The tide is turning towards equality in the industry – diversity head

The tide is turning towards equality in the industry – diversity head

The tide is turning towards equality in the industry – diversity head The insurance industry – long considered exclusive and non-diverse – is in flux, says Nichole Barnes Marshall, global head of inclusion at Aon.

While women – and other workplace minorities – have not always had a seat at the insurance table, Marshall says that’s finally changing. In fact, she says, right now is an exciting time to be a part of the industry.

“So the work that I’m doing, it’s not just at Aon, I know my counterparts and direct peers in brokerages, as well as all of our carriers … are making commitments to how they want to move the industry forward. This really, truly is an industry-wide effort,” she says.

“It’s going to take some time to change. This industry didn’t get to where it did overnight, so it’s not going to change overnight. But what I’m excited to see is how the industry is really convening and connecting and collaborating on this topic and really working together to move the industry forward.”

Does your company deserve an award for diversity and inclusion? Nominate yourself, a colleague, or your company for one of 23 awards at the Insurance Business Awards.

Across the industry, at conferences and roundtables and inside most corporations, the wheels of inclusion are finally in motion. Insurance, which has been criticized for being too white and too male, is diversifying its employment practices.

“The good news is that, at no time have I seen the industry come together to really move things forward. I’ve seen individual efforts over the years, but now we [in the industry] are saying, collectively, this will truly be the rising tide that lifts all boats. That definitely gives me a sense of hope,” Marshall says.

“These are issues that every business is grappling with and I think this just requires everyone to roll up their sleeves and for no one to see themselves as a victim but to see themselves as humans and recognize that in our humanity we’ve made mistakes. And then, for this industry, we can say: here’s how we intend to move forward and try to equalize the playing field.

“As a woman and person of color that makes me feel good, knowing that there are opportunities for me and for my children – and for other women to now consider insurance as a viable career and industry that they may want to choose, because we’re putting so much emphasis on [diversity and inclusion].”


Related stories:
"It is all white men over 40": lack of diversity among insurance execs
Leveraging diversity: going in to bat for minorities to make your workplace better
4 Comments
  • Michael Stivik 7/5/2017 12:38:55 PM
    Let's start with third grade arithmetic. A fraction in a numerical representation of some part to a whole. It can be represented graphically by a pie chart. In a growing population, including a company's work force, the "pie" will get bigger. If nothing else changes then the increase in the parts is proportional. If there is no growth or a decrease in the pie, then in order for a smaller part to increase, then a larger part must decrease. In the workplace, and I am using this strictly for illustration purposes only, if one want to increase a particular race, gender, age group, sexual orientation, etc. then one must reduce another race, gender, age group, sexual orientation. This can be done by 1) natural attrition; 2) stating to members of the latter group set, that their job has been eliminated, have him sign a legal release giving them severance in exchange for not suing the company, then hire the target demographics sought about 31 days later. As they say in math, QED. I will take 3 weeks for every year, thank you very much!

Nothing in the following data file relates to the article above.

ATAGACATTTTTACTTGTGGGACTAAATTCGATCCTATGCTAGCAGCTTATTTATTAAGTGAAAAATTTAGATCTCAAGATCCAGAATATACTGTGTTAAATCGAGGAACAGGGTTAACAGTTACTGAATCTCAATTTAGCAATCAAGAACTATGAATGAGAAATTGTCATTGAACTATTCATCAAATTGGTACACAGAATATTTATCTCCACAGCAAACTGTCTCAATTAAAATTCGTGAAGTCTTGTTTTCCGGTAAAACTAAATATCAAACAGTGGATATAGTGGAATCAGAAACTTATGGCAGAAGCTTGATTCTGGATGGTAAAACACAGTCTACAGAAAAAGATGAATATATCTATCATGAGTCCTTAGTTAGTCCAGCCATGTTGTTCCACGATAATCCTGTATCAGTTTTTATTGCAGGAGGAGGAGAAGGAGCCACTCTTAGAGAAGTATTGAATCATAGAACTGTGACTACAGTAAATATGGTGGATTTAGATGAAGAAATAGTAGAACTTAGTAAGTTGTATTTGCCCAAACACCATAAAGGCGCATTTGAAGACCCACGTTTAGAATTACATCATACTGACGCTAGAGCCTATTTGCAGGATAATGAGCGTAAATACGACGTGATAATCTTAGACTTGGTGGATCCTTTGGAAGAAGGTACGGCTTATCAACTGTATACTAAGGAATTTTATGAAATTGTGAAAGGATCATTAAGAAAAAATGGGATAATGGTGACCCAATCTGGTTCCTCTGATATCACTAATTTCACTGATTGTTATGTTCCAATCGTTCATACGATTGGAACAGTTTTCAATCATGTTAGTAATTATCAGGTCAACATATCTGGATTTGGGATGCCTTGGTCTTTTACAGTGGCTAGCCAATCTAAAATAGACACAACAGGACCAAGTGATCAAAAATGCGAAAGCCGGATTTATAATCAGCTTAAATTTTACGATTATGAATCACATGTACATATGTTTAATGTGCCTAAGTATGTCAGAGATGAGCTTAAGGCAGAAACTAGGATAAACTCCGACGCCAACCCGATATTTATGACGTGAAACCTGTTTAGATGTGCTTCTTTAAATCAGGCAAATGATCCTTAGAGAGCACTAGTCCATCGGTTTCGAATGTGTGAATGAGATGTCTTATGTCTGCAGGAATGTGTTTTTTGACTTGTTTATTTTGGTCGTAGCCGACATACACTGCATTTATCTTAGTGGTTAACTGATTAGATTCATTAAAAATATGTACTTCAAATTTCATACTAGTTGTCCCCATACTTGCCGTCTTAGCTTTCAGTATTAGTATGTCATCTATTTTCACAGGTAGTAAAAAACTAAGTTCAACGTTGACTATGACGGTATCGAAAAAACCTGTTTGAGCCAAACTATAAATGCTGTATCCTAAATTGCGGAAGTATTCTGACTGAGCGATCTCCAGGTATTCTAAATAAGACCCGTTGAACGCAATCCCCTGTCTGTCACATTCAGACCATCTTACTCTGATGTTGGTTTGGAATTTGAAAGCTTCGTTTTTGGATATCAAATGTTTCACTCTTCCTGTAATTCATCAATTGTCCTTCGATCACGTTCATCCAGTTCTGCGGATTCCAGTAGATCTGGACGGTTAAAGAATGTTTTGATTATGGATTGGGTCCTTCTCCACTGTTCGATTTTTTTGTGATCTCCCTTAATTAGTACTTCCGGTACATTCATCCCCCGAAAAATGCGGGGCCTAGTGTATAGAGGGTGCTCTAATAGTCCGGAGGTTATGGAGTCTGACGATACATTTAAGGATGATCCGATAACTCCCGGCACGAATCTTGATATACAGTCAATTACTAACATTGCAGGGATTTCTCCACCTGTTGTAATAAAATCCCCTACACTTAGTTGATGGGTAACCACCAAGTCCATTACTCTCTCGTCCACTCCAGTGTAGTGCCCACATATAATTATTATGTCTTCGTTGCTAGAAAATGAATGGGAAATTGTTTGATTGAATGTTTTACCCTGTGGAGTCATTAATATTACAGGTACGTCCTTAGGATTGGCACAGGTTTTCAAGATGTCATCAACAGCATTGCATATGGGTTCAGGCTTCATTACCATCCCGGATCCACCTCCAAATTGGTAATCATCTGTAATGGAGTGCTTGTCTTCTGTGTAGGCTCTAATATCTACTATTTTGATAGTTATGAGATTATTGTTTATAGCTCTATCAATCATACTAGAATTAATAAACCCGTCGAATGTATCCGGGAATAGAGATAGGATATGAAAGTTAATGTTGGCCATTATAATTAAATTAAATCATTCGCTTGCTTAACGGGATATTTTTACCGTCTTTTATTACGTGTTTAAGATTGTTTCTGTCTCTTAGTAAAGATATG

Post a reply
  • 7/5/2017 1:32:47 PM
    This article is pure bovine scatology. When I started my agency in 1998 I tried to get a contract with Travelers. The marketing rep was a friend so I contacted him. Travelers wouldn't even consider me unless I could give them $300,000 in premium the first year. They knew I couldn't so this was a nice way of saying, NO, we won't give you a contract. A few months later my friend, the marketing rep, stopped by and asked if I knew of a black female agent in town. The company was pushing to get more minority agents. There was a black female agent in town but her agency was what was referred to as a bucket shop. Her market was the bottom non standard auto. But, guess what? Travelers gave her a contract anyway and two years later they terminated her contact because the non standard auto she wrote killed their loss ratio. Many of her insured's came in my office with their ,"non renewal because agent no longer represents company". I remember when Encompass hired a black female as their CEO. I never met her but when I read the correspondence she sent out and read an article about her in "The Insurance Journal", I knew she wasn't qualified. She was gone about 2 or 3 years later. I don't care what your color or sexual orientation is, if you meet the qualifications you should get the job but I am tired of minorities getting jobs when their aren't qualified.
    Post a reply
  • JRalph Murray 7/5/2017 2:16:47 PM
    Your comments are very strange.
    My very first P/C appointment was by the Travelers Insurance Company in May 1967. I, have been a TIC Agent as well as with many other P/C carriers since then.
    Your mistake seems to be that you are judge mental by your narrowness of understanding your fellow non-white American.
    PLEASE remember what LBJ said about Blacks "starting 10 yds. behind the starting line".
    Post a reply